Inside Sales – Key Skills (Part 2)

By David Szen on Sep 2, 2014

2 Minute Estimated Read Time

My last post discussed how inside sales continues to experience a roller coaster of acceptance within organizations and highlighted some common challenges that organizations face with inside sales teams. This post takes the topic a step further and examines what organizations can do to increase the effectiveness of a company’s inside sales efforts.

Making inside sales a part of the sales plan requires a strong stomach, the right people, the right environment, and a strategic plan that borrows from success. Companies that have a sophisticated approach to inside sales have a few key things in common:

There is clarity on which accounts are assigned to inside sales.

These companies know exactly what accounts will be targeted. Whether the accounts are small or large, the instance of overlap or confusion is very low. Sales reps have the green light either through named accounts, sales volumes, or number of locations/geography. The sellers come to work focused and treat their lists as their own business. This has a direct impact upon client retention and lowered rates of sales rep turnover.

There is role clarity for inside sales reps.
Success is marked by deciding that the inside sales team will either prospect, upsell, maintain, cross-sell, initiate contact, create leads, or reactivate. Some or all of these functions can define the role. The key is clarity. When sellers show up and do exactly what they are supposed to do, they can flourish.

The number of accounts owned or desired realistically determines staffing.
Making the investment in people is required. Sophisticated companies know that in order to succeed in roughly an 8-hour workday, reps must manage a reasonable number of clients/prospects.

Compensation is well thought-out and provides a platform for success.
A sophisticated approach considers many elements and works towards common goals of retention, growth, and managing the cost of sales. The whole picture can vary widely and may consider the following: location of the company, base compensation, variable comp, typical candidate profile (head of household, age, education level, experience, etc.), growth opportunities, and bonuses. The compensation in well-developed companies matches the desired behaviors, as well. Specifically, comp may vary for new business vs. existing client business. Simply, people know how to make money!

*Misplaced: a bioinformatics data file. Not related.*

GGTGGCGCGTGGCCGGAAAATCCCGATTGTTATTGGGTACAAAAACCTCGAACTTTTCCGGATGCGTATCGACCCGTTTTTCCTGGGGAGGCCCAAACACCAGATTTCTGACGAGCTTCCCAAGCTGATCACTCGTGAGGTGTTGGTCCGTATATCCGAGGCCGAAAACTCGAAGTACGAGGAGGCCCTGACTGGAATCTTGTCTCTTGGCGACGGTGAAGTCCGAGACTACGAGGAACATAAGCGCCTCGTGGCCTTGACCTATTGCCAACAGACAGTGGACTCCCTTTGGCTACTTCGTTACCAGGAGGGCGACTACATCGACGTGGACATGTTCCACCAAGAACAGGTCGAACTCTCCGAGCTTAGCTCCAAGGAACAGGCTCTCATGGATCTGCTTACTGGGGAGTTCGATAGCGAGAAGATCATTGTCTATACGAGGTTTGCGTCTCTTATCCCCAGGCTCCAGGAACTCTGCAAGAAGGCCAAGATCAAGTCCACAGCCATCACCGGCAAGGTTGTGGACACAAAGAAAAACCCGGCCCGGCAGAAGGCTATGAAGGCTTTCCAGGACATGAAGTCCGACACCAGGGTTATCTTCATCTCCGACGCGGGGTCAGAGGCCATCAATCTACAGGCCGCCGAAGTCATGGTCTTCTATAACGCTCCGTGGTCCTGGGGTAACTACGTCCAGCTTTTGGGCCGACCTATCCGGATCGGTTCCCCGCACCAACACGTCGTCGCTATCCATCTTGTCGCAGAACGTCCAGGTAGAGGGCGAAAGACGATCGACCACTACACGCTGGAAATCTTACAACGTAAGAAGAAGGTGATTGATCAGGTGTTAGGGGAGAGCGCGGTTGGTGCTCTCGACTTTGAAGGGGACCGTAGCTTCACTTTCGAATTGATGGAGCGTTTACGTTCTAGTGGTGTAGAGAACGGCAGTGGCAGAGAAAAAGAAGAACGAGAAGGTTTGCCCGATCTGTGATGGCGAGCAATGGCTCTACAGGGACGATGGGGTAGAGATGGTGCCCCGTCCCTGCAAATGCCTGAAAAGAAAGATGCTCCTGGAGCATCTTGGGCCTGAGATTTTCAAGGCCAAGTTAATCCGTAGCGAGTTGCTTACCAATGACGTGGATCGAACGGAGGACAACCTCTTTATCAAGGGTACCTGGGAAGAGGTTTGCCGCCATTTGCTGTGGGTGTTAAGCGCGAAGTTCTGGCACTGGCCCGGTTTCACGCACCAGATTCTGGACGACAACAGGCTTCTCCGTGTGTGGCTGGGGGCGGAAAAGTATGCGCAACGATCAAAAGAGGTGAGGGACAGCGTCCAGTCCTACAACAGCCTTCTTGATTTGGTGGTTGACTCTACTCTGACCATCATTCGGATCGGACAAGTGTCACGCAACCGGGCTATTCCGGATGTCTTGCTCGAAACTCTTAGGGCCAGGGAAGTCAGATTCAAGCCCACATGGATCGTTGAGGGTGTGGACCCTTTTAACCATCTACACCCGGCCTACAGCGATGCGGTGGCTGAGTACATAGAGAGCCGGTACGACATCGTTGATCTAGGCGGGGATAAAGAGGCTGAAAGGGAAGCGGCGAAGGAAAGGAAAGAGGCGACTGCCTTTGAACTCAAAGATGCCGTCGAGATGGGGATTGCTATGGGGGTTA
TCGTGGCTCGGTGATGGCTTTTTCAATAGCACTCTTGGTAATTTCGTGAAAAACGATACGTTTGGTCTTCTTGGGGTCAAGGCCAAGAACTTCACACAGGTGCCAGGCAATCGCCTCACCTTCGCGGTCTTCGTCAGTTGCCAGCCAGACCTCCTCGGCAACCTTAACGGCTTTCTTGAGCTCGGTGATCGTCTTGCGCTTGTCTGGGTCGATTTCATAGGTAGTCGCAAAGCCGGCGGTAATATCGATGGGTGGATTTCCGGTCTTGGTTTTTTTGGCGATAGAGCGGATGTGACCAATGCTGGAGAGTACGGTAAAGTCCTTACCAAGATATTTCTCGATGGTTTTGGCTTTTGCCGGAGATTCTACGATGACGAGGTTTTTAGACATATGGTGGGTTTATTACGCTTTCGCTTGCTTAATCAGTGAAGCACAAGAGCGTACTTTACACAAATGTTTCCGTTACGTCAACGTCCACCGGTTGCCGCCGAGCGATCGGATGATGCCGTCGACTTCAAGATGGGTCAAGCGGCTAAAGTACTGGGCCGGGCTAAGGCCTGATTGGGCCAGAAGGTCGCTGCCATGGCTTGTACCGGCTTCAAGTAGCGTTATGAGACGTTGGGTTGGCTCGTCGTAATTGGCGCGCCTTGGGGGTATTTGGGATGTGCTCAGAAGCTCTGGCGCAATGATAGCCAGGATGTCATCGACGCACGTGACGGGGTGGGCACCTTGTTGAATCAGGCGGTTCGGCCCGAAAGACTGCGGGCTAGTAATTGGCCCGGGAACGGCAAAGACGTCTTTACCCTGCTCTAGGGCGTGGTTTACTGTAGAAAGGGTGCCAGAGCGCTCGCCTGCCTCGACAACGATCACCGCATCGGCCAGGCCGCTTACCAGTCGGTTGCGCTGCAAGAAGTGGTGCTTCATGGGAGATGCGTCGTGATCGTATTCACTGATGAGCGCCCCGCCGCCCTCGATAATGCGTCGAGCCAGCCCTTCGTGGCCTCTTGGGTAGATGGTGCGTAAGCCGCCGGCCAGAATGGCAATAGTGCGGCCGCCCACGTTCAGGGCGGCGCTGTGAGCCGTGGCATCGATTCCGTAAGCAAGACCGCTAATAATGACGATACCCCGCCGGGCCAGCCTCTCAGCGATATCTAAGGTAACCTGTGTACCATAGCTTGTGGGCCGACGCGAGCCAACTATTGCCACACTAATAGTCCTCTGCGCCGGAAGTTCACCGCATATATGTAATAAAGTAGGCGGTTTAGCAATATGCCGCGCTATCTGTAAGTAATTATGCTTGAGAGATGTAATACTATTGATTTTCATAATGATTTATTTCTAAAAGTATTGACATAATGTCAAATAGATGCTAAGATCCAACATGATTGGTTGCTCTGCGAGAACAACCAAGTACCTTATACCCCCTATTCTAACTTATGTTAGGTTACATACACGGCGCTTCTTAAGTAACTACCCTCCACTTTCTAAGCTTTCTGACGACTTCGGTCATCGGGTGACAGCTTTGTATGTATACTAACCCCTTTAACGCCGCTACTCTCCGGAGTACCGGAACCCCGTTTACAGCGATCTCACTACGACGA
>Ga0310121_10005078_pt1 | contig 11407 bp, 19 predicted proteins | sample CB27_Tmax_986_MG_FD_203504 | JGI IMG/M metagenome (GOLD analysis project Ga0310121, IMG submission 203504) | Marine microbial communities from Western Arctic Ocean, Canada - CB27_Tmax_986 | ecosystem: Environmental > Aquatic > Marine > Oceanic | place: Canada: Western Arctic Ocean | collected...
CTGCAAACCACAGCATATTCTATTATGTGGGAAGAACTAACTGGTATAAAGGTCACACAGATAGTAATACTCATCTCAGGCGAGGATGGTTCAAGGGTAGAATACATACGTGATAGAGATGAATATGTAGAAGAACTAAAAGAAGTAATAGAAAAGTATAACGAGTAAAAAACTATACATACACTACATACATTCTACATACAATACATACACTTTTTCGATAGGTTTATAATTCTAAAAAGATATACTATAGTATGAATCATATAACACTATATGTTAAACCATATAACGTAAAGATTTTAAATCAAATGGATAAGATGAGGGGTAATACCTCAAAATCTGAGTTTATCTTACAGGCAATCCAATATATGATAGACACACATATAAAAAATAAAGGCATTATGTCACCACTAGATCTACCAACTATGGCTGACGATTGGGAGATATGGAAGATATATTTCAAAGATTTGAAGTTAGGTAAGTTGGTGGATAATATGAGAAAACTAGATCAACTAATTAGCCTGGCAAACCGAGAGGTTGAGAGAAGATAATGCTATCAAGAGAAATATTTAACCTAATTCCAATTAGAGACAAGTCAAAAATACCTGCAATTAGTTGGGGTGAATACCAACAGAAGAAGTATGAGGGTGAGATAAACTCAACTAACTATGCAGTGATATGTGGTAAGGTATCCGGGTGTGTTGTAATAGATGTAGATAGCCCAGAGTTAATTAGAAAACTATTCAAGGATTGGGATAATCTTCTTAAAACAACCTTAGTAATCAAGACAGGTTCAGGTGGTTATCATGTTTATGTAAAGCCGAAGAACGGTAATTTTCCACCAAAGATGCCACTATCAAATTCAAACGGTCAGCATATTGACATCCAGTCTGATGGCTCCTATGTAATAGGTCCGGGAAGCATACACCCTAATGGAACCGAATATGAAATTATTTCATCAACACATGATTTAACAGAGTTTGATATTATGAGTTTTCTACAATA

Seasoned leaders run the inside sales efforts.
Great companies put leaders in charge who have managed large inside sales efforts and understand the nuances. Depending upon the company and the culture, it may take a much different style of leadership to get the desired results. These are special leaders who know how to manage the right numbers, behaviors, goals, programs, and margins to make it all work.

Tools are in place and talent development is paramount.
All the technology is in place to measure and manage the business properly. A seasoned leader would not even consider the role if the right tools were not in place. The required skills/competencies are not a mystery, and the training program is designed to fully develop people quickly so they can succeed in the role. Performance can be measured and monitored, and sellers know that the company takes their success seriously.

The business model depends upon inside sales to succeed.
Smart companies know that inside sales is not an experiment. They use inside sales to provide revenue and margin to the business. Most companies will have multiple channels of sales in play, as well, but inside sales is expected to pull their weight and is incented the right way at all levels – leadership and sales.

Our goal is to help companies who decide to make inside sales core to their sales efforts succeed faster. Hopefully, you realize that, without question, inside sales is different in many ways from other sales efforts and will not trip on some of the common challenges discussed when entering the world of inside sales.

Topics: inside sales

David Szen

Written by David Szen

David Szen is a contributing author for Symmetrics Group and a sales effectiveness expert. Having delivered numerous sales and leadership training programs for companies across industries, David understands the nuances that can impact sales team performance. David explored generational impacts on sales team effectiveness and co-authored the book The Multigenerational Sales Team with Symmetrics Group's founder Warren Shiver.

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